Inca Research Project

By: Andrew R.

What was daily life like for Inca children and how did the family structure and structure of the Inca civilization affect their lives?

Daily Life of an Inca Child

The daily life of an Inca child was similar to my life in some ways but their lives were much more difficult than my life is. From infancy to about two months old, Inca babies were rocked in a cradle and breast fed milk from their mothers. At this age their heads were wrapped to make them narrower. Children who were beginning to walk were put in the care of the older children. The families often had pets. The girls between five and nine years old did jobs around the house, gathered herbs, helped make maize spirits or took care of the babies. Poma states, “When they were not playing for their own amusements, they were used to look after the younger children or rock the cradles of the newborn”. At five years old, boys learned to hunt birds with a sling, which was an Inca game and from nine to twelve years old, they learned to trap small birds, watch flocks, weave, and carry wood. Only boys of the elites went to school. Girls between nine and twelve years old picked wildflowers for dying cloth and gathered herbs which were dried. The girls usually wore their hair short at this age. Boys and girls between 12 and 18 were employed in personal service for the ruler (boys only) or took care of grandparents and parents doing jobs such as cooking, cleaning, and taking care of cattle (girls only). 18 year olds were expected to do half the labor of an adult and carry official letters.

Citation: Poma, Guaman. "Nueva Coronica y Buen Gobierno." Part of Letter to a king . 1400. Rpt. inYale Peabody Museum. Ed. Christopher Dilke. , . .

Family Structure

Family structure was important to the daily life of Inca children because they all had jobs and had to work to meet their needs. Nelson states, “One of the most important aspects of the Inca daily life was the ayllu.” Once a child was born into an ayllu, they remained part of that ayllu their whole life. The ayllu was the Inca name given to a group of families working a big part of land together. They shared their belongings like one big family. Only wealthy Inca children went to school and the pheasant kids had to work from the time they were young. Inca girls got married by the age of 12. The children learned skills that would lead them to their job in life. They were not very protected or watched by their parents while growing up, as they were left alone almost the whole day. The only thing the Inca mothers did to take care of them was feed and clean them. Pheasant families had to work all the time except when there were religious festivals or when they were sleeping. The pheasant men had to work as farmers on government land, while the women worked at home as they took care of their children, cooked and made clothes. Noble families had easier lives working for the government. Incas lived in houses that were made of clay bricks with thatched roofs. There were not many things in the homes, just baskets, mats to sleep on and usually a wood stove. The Inca men usually wore tunics and the women wore dresses. In the winter, they would wear capes or ponchos to keep them warm. The Incas ate corn, squash, beans, tomatoes, peppers, duck and fish.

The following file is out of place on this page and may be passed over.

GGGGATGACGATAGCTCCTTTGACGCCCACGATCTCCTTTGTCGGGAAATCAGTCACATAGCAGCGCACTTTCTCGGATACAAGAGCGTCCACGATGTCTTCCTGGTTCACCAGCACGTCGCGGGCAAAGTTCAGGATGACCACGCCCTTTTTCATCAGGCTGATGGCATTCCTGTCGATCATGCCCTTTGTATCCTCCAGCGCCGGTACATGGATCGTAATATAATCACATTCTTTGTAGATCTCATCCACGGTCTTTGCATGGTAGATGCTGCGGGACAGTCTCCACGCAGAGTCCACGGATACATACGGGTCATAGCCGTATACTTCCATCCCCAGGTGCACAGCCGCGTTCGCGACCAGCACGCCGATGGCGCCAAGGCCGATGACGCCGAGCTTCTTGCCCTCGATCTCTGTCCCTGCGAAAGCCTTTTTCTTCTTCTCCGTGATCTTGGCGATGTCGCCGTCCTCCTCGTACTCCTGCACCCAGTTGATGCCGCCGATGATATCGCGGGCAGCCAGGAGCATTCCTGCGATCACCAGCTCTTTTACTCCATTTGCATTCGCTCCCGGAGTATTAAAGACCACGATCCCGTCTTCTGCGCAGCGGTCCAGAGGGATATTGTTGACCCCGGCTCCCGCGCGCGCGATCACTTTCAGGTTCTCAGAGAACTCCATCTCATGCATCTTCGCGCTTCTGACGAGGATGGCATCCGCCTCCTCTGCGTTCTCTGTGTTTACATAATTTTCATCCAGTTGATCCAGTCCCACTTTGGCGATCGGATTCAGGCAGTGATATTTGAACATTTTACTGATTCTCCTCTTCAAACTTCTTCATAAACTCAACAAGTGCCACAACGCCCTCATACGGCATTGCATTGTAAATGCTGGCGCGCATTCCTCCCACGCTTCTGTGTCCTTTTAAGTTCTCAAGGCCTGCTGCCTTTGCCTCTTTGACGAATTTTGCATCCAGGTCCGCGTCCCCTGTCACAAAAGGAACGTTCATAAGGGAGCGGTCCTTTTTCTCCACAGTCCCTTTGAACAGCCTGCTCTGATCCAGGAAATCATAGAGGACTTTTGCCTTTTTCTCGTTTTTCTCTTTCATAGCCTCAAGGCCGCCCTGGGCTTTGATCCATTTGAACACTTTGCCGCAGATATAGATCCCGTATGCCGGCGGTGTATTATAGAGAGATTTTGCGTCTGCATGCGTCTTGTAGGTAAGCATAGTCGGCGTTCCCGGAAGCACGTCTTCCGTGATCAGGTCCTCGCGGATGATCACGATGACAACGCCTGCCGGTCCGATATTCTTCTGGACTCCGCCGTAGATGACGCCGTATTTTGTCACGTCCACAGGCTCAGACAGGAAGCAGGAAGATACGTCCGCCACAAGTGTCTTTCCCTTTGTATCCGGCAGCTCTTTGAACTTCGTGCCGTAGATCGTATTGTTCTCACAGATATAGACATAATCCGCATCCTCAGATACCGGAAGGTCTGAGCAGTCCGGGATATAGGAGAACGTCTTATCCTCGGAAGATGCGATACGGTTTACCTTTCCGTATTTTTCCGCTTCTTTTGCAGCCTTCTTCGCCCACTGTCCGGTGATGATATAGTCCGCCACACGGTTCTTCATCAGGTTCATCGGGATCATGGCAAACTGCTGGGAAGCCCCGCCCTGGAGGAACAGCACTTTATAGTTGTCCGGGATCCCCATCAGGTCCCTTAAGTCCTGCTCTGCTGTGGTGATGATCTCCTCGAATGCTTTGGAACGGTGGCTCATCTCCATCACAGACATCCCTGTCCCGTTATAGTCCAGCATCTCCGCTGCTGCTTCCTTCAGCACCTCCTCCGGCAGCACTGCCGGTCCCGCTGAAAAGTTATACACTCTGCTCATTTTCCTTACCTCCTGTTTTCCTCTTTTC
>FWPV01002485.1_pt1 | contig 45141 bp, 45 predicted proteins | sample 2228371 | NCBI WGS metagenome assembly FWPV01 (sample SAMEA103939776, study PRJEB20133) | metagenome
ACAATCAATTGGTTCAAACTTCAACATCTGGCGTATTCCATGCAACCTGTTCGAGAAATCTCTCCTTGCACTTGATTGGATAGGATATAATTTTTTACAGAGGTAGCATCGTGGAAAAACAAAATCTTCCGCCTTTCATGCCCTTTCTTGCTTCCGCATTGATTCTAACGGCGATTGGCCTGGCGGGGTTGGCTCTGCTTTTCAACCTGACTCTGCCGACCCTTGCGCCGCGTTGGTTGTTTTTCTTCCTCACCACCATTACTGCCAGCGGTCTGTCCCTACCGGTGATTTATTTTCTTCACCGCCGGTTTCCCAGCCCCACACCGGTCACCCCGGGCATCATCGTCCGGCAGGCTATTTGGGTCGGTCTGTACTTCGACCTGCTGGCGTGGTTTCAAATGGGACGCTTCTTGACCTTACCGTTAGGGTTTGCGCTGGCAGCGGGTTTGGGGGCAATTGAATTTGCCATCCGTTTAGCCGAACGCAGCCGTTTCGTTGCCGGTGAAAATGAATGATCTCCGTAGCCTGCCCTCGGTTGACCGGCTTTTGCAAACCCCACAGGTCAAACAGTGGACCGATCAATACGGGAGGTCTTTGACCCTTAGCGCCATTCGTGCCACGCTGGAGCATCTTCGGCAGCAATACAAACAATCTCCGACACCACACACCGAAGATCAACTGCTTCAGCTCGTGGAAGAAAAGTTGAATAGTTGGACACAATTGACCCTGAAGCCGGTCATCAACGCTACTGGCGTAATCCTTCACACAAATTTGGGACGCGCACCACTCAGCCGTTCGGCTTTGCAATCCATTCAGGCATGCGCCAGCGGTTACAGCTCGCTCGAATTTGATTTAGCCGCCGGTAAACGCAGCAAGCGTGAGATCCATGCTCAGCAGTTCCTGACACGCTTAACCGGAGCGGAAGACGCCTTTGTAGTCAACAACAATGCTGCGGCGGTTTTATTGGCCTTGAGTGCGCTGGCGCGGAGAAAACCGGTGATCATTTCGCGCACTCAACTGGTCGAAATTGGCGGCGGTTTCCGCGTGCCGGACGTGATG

Citation: Nelson, Ken. “Inca Empire for Kids: Daily Life." Ducksters. Technological Solutions, Inc. (TSI), Aug. 2015. Web. 25 Aug. 2015. < >.

A Child's Place in the Inca Civilization

The Inca civilization saw children based only on what they were capable of doing. The Inca Empire was so big it was divided into different ethnic groups and classes. SpearthrowerOwl states, “These classes were based on the economic productivity and social consequence.” From groups like 25 to 50 year olds being the most productive to babies being the least productive, with a wide variety of other groups in between. Children, not adults, were often sacrificed to their “gods”. This shows that the Incas valued more productive people over less productive people, so they sacrificed the least productive. The surviving children started acquiring skills at the age of five so they would become more valued in Inca society.

The Inca children’s daily lives were much stranger than mine. Children were often beat by their parents. The Inca children were given someone to marry and the girls had to keep their hair short and feet bare. There was a ceremony where all the children got their hair cut short and got named, at the age of two. Only the boys of “noble blood” went to a school in Cuzco, where they learned the official language of Inca, which is called Quechua. SpearthrowerOwl states, “In order to prepare the boys for war, and the girls for married life, both were kept away from fatty, sugary or greasy food, honey, vinegar, hot condiments and beer.” The prettiest girls were taken at the young age of 10, to be taught so they could become priestesses or given as trophy wives to men that were not married yet.

Citation: SpearthrowerOwl. "What was life like for Inca children?." Observation Deck. 30 Jan. 2014. Web. 29 Aug. 2015. <>.